Just as I crossed the last of three road breakers into my street, a man I jokingly refer to as “Papa DP”, the estate Chairman, pulled me over. DP stands for disproportionate. He featured a really small head and huge and wide shoulders and a tiny waist. He mumbled a few things which, frankly, I didn’t hear except for the last word, which was “meeting”. “Ah! Mbok! I have totally forgotten Sir. I have been away for over a week and just got back into town today”. Big lie! I do not want to attend the Villa’s meeting for the rest of the year since they have decided that planning the end of year party is always tops on the agenda. “Mr. Bassey you should come this weekend oh! The women are koing to takeofer the efent and do fashion show and parade. We need man like you to make better plan”, he quibbled with that heavy Calabar accent. Ami? To go and challenge the women of this estate? I know better. The women run things here, and I kind of prefer it that way. The one time I had a heated conversation with one of them over the use of the common hall, I could barely cope with the number of words streaming through her lips. Frankly, it’s a lost battle contending with them. My friends at Colonial Quarters, claims Asibong Villa men are all zombies. They probably aren’t far from the truth.

Luckily I escaped the nearly protracted conversation by yawning several times in one minute and promising him that if I couldn’t make the next meeting, my little cousin will represent me. That will be a more valuable use of his spare time than driving about. While Papa DP made a few more parting remarks, I had managed to place an order for a few groceries from the Estate’s grocery store app on my mobile phone. I made a quick detour to the store and picked up my package waiting for me at the drive-by window. Efanga, an honest young chap from Ikot Ansa, stretched out to hand me the bags. He noted that the packed juices were on a “buy one get one free” promo, so I had 12 packs instead of six, reason grocery bag is so heavy. He is always detailed about my orders and offers valuable information on special offers and coupons. I once had him over for dinner and discovered he was in his third year studying law at the Calabar City College of Law through a Mining Guild Fellowship. My family has promised him a one week holiday at the Obudu Mountain Resort upon graduation, and he never hides his excitement each time he sees me or my wife.

As I dialed my garage door open from my phone, I noticed my girls had totally messed up the garage with stuff lying all around the floor making it impossible to park. Rollerblades, water guns, sneakers, all in triplicates littered the parking space. I wanted to scream my lungs out but burst out in hot laughter after seeing my running shoe dangling from the motion light railing. My work tools had been tampered with obviously in an attempt to retrieve the shoe. The play must have been quite intense. I quickly created space for the car and parked, while scheming how the next mornings’ assignment for the triplets will be ‘the science of retrieving daddy’s shoe.’ Just as I started shutting the garage door, there was Papa DP smiling at me like a stalking serial killer. “Ete! I saw you at the gate, now I see you here again…errrr…hope all is well?” I asked. “When did you buy a second car, ol’ boy?” he asked, ignoring my question. “Actually I don’t own any Sir. This is a rental car and the other is for a marketing test drive” I stated. “Ah ah! So how do you people go to work?” He sounded surprised. I responded out of frustration, “Sir, I work from home. My wife rides her bicycle to the train station and takes the light rail to work in the Calabar Business District. We don’t have a car… and you haven’t told me what you are doing here, Sir.” He seemed to realize his ‘pokenosery’ and laughingly stated that he was just coming out of Chief Essien’s house when he saw my garage door open.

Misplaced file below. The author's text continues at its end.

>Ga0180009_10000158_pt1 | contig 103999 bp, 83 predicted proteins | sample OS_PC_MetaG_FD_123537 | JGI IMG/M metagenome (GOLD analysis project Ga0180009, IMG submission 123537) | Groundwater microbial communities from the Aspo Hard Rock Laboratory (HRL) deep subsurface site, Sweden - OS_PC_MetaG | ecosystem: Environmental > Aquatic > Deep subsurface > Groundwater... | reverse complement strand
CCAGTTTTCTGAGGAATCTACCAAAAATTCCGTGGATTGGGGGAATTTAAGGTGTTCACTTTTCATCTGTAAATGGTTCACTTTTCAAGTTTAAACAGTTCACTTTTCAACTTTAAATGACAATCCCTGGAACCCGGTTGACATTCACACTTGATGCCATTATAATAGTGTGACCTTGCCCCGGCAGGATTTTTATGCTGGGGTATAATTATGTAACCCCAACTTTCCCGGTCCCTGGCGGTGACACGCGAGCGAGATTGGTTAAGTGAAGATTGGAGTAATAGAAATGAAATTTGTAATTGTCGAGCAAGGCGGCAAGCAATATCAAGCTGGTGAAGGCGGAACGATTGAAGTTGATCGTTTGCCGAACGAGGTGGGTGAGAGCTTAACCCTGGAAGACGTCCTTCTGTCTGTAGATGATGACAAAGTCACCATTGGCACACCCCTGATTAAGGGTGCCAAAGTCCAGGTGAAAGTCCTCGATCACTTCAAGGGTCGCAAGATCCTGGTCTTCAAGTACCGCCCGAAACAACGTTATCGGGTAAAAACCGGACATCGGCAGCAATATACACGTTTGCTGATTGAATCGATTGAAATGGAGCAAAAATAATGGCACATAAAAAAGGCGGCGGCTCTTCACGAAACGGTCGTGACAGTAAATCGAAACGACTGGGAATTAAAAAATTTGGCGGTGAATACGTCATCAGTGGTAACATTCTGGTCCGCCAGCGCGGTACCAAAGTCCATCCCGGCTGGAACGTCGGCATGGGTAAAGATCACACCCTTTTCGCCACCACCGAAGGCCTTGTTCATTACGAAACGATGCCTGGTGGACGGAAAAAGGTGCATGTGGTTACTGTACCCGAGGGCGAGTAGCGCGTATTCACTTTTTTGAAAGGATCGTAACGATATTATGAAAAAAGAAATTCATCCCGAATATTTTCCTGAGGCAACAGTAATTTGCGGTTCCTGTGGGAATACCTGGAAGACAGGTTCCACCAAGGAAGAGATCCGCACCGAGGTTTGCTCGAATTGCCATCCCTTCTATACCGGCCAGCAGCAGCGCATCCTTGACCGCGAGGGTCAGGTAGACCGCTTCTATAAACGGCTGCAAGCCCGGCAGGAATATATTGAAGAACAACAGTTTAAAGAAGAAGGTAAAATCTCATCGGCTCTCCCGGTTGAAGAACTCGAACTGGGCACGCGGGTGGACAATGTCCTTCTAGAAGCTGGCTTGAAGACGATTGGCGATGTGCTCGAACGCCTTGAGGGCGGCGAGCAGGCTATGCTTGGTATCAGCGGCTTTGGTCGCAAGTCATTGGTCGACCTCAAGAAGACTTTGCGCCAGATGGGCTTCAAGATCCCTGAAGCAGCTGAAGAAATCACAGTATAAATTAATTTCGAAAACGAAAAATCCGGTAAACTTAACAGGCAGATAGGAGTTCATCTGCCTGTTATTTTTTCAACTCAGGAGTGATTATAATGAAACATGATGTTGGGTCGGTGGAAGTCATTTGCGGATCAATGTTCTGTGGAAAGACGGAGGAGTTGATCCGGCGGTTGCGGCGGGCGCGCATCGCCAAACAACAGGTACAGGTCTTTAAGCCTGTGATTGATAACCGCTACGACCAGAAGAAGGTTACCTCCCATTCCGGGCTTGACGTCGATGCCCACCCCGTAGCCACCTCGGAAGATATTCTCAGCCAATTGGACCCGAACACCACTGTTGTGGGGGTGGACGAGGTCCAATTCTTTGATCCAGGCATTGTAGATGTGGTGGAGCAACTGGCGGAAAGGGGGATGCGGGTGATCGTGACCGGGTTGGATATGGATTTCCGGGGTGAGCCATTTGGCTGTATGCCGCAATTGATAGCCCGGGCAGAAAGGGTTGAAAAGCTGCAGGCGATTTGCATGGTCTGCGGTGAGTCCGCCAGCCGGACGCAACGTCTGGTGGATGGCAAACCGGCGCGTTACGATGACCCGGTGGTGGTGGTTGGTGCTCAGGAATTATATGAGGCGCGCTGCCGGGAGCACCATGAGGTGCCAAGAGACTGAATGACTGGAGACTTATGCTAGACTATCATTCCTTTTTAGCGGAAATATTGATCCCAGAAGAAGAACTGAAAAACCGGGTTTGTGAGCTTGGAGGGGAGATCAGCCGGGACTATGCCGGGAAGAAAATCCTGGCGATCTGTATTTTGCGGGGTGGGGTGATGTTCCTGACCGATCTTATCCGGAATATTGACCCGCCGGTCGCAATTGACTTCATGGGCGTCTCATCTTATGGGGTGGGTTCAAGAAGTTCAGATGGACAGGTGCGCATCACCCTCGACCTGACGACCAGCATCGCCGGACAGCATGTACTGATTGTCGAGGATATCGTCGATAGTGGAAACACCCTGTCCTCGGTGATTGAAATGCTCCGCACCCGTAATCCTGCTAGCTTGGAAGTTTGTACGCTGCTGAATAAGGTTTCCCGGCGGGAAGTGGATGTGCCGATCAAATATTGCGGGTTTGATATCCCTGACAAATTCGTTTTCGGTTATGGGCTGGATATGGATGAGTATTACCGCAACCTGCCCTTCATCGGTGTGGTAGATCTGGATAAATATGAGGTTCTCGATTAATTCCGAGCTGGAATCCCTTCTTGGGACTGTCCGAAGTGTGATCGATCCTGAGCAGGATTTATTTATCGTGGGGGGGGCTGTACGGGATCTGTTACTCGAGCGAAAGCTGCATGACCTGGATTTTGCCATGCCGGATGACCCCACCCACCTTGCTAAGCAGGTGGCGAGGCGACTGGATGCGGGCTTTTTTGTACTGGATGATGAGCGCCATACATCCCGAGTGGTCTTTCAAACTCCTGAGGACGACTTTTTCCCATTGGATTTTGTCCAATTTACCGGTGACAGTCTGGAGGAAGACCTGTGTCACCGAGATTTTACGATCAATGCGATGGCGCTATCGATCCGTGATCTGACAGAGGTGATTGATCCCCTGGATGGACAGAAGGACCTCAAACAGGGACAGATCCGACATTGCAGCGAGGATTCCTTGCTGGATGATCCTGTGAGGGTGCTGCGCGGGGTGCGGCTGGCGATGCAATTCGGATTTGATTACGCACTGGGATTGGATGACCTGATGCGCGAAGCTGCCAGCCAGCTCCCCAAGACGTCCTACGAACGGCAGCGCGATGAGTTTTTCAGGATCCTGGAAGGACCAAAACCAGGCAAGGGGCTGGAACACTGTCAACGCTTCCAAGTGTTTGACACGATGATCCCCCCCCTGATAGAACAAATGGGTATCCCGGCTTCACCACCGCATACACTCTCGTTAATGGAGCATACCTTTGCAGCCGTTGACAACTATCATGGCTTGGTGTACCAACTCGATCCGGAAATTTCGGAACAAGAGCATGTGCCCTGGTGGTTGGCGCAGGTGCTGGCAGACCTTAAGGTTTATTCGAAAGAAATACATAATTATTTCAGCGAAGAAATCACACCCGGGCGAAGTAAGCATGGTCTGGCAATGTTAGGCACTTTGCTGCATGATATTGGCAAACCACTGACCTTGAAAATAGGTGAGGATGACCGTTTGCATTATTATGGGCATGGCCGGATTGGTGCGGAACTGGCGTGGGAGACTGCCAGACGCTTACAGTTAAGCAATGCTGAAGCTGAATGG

As I wished him a good night, I noticed he still wanted to ask about my little sailboat suspended on wooden stilts. So I preempted his question by informing that I built small boats as a hobby. He smiled the I-don’t-know-what-to-say-smile and waved goodbye. I hurriedly shut the garage door and went into the house before he attempted to turn around. It was already 8:05 pm. The girls had gone to bed and the house was spooky quiet. I knew my wife had whipped up her famed gizzard and snail sauce. I went into the kitchen and unpacked the groceries, then discovered she had also prepared edita iwa ye edi (Tapioca chips and pork meat). Arghhh! Who needs a bath? What rubbish news? I ran upstairs, kissed the snoozing girls, kissed the lady of the house and dragged her downstairs, grabbed a bottle of fine Mbarakom wine, took all the gizzard and snail sauce, served my iwa ye edi in a bowl, exited the sliding door to the patio, walked through to the backyard lawn, then onto the mini wooden jetty, and finally we stepped into my little boat christened “Dreamer”. I untied the boat, and let it float freely, turned on the floor lights and dimmed it slightly, then streamed some music from my soft rock radio station on Spotify to my Bluetooth panel speakers, poured us some wine, reclined on the deck, looked into my wife’s glittering and wondering eyes and said “Sai! Ediye, uwem do ke Calabar!” ”